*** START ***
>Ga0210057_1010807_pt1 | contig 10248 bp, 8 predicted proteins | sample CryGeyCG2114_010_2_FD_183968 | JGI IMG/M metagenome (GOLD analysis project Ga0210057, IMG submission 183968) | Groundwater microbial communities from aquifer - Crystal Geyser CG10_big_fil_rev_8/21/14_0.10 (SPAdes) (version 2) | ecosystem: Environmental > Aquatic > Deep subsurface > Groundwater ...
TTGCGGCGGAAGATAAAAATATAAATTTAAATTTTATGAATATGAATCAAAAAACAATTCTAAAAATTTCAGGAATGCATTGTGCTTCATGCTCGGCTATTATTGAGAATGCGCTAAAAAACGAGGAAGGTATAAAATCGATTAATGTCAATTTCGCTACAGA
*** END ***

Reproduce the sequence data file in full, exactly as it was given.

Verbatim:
>Ga0210057_1010807_pt1 | contig 10248 bp, 8 predicted proteins | sample CryGeyCG2114_010_2_FD_183968 | JGI IMG/M metagenome (GOLD analysis project Ga0210057, IMG submission 183968) | Groundwater microbial communities from aquifer - Crystal Geyser CG10_big_fil_rev_8/21/14_0.10 (SPAdes) (version 2) | ecosystem: Environmental > Aquatic > Deep subsurface > Groundwater ...
TTGCGGCGGAAGATAAAAATATAAATTTAAATTTTATGAATATGAATCAAAAAACAATTCTAAAAATTTCAGGAATGCATTGTGCTTCATGCTCGGCTATTATTGAGAATGCGCTAAAAAACGAGGAAGGTATAAAATCGATTAATGTCAATTTCGCTACAGA